Kevin Rudd Says China-U.S. Trade Deal Will Be ‘Superficial’
(AFR) — A modest Washington-Beijing trade breakthrough won't defuse an intensifying cold war over technology that will hurt investors, says seasoned China-watcher Kevin Rudd after U.S. President Donald Trump ordered the US government to step up AI investment.
With both sides resuming talks in Beijing this week, financial markets are still wondering whether the US and China can resolve major differences ahead of the March 1 deadline, after which US tariffs on Chinese imports are scheduled to surge.
White House trade negotiator Robert Lighthizer and Treasury Secretary Steve Mnuchin will meet with top Chinese officials on Thursday and Friday as concern grows over the prospect of a deal that addresses only the trade deficit without tackling more challenging structural issues such as IP theft.
“I think it will be, as it were, superficial plus,” Kevin Rudd, head of the New York-based Asia Society Policy Institute, told CNBC. “But it will not get into fundamental territory.”
“Both leaders [Trump and Xi Jinping] want a deal; the negotiators, however, remain divided on the substance.”
The talks coincide with renewed fears America is no longer keeping pace with China's technological surge.
Trump on Monday signed an executive order aimed at jump-starting development and regulation of artificial intelligence (AI), which is seen by many as the next technology frontier and one which will determine future productivity and living standards.
The US administration is regarded as a sluggish responder to the emergence of AI, with former Defense Secretary Jim Mattis warning Trump last May on the need for a national strategy on the issue.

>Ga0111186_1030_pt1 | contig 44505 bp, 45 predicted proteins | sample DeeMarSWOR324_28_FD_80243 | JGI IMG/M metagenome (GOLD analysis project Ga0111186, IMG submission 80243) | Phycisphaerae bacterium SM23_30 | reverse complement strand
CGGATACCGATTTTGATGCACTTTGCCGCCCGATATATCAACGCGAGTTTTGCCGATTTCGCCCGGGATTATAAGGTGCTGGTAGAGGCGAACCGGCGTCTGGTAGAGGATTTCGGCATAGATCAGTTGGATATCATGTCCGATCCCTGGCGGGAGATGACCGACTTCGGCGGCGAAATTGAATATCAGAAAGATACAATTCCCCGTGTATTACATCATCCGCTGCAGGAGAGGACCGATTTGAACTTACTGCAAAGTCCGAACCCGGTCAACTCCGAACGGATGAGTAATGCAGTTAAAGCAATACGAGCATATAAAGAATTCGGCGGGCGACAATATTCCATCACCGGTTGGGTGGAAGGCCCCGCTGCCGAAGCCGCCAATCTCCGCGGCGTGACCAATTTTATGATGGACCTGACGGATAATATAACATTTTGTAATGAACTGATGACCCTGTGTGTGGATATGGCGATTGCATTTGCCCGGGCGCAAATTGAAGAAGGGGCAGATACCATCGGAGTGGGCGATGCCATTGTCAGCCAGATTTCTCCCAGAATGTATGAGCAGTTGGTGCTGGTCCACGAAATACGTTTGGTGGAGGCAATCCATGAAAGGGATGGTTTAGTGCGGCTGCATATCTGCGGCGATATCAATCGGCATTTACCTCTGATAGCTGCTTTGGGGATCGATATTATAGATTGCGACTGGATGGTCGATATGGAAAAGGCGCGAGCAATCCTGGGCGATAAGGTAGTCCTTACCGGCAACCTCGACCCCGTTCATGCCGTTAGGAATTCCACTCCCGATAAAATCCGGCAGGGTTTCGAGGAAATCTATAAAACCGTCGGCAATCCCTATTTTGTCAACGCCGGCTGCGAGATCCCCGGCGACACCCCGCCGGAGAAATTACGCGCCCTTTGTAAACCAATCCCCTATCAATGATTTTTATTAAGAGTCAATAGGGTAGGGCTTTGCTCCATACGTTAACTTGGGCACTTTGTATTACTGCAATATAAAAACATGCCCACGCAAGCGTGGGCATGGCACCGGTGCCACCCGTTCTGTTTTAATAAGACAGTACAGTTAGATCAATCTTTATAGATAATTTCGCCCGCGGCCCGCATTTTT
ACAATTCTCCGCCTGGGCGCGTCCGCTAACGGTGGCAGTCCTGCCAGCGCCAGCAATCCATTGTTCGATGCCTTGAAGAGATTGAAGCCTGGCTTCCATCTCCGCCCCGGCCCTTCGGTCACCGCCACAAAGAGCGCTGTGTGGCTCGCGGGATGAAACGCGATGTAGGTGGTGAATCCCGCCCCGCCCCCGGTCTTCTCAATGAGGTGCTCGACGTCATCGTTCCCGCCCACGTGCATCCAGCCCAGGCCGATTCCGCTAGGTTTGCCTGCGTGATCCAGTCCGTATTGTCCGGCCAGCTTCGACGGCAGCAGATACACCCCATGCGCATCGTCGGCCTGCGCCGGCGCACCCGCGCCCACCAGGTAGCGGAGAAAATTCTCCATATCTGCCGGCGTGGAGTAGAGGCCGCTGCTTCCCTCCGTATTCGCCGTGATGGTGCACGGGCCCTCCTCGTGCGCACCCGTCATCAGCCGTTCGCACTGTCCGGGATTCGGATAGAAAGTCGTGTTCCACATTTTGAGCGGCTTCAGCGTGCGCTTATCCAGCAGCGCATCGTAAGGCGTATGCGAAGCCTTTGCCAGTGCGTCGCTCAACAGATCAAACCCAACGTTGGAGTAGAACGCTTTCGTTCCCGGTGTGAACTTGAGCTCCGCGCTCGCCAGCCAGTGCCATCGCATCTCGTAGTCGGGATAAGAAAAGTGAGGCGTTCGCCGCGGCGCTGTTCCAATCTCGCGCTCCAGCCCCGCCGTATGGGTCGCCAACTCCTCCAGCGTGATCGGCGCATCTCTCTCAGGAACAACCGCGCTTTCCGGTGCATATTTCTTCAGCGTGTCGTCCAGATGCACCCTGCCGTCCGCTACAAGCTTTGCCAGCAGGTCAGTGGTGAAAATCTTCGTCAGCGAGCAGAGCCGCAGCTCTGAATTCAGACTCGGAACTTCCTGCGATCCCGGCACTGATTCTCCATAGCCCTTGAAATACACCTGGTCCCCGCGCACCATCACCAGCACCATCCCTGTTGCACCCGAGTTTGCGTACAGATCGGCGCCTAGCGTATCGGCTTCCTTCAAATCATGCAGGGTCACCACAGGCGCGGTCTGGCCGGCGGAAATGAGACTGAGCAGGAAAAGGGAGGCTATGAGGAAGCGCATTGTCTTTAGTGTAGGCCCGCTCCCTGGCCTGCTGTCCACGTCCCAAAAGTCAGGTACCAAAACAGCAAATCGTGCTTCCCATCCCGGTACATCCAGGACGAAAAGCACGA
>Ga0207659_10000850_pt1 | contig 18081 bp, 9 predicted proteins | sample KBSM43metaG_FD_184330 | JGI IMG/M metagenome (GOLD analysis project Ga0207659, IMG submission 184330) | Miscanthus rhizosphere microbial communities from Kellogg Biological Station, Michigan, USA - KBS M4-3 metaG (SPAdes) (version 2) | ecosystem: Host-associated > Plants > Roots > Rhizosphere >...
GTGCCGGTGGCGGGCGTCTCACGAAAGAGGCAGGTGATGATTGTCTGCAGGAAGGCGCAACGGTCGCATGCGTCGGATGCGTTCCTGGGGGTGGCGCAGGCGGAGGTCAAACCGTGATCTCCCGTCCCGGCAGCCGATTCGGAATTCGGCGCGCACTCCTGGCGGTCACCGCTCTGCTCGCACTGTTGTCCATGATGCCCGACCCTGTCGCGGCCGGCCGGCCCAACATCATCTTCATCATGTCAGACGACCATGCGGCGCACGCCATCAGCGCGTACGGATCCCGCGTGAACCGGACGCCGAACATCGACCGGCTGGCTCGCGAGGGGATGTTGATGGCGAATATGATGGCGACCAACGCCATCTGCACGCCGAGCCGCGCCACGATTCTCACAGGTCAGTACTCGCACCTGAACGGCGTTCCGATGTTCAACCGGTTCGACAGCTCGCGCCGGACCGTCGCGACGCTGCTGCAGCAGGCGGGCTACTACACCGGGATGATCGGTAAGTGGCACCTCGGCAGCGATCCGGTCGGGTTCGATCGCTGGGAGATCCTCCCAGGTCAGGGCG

The executive order, which doesn't set aside any additional funding, calls on better training for experts in AI, as well as improved access to cloud services and more work with foreign powers.
"The United States has been a bit slow on the uptake," said Rudd of the AI push, noting that China's research and development had been growing at a much faster rate than the U.S.
Rudd cautioned investors against trusting that some kind of deal between the U.S. and China would mark an end to the matter.
A trade deal of “some kind” was likely on or around March 1 because of the overwhelming “political will by the heads of government to get it done, whatever the hawks in their respective governments might want,” he said.
But, even if the trade war is fixed, “whether we like it or not we're in an undeclared high technology war at present.”
“You see that being manifest through the fight with what's happening with Huawei and of course across the whole range of artificial intelligence technologies,” Rudd said.
Secretary of State Michael Pompeo said in Hungary on Monday that eastern European nations buying Huawei technology might be endangering their access to U.S. equipment.
“It makes it more difficult for us to partner alongside them,” he said in comments seen as being almost an “us-or-them” ultimatum.
Stock indices on Wall Street were little changed on Monday as investors speculated on the prospects of any breakthrough, the chances of which diminished late last week when the White House announced Trump would not hold a summit with Xi before the deadline.
However, NAB economists noted a report in Axios that the two leaders could meet in Trump's Florida Mar-a-Lago resort in mid-March as “the one positive development” of recent days.
White House spokeswoman Kellyanne Conway said a meeting was still on and that China would make a deal.
SocGen China analysts Wei Yao and Stephen Gallagher said they were increasingly confident U.S. tariff increases against China would be delayed, but warned a broader agreement — even a framework deal — remains elusive.
“We should prepare for prolonged talks,” they wrote in a note to investors.
This article was originally published in The Australian Financial Review.
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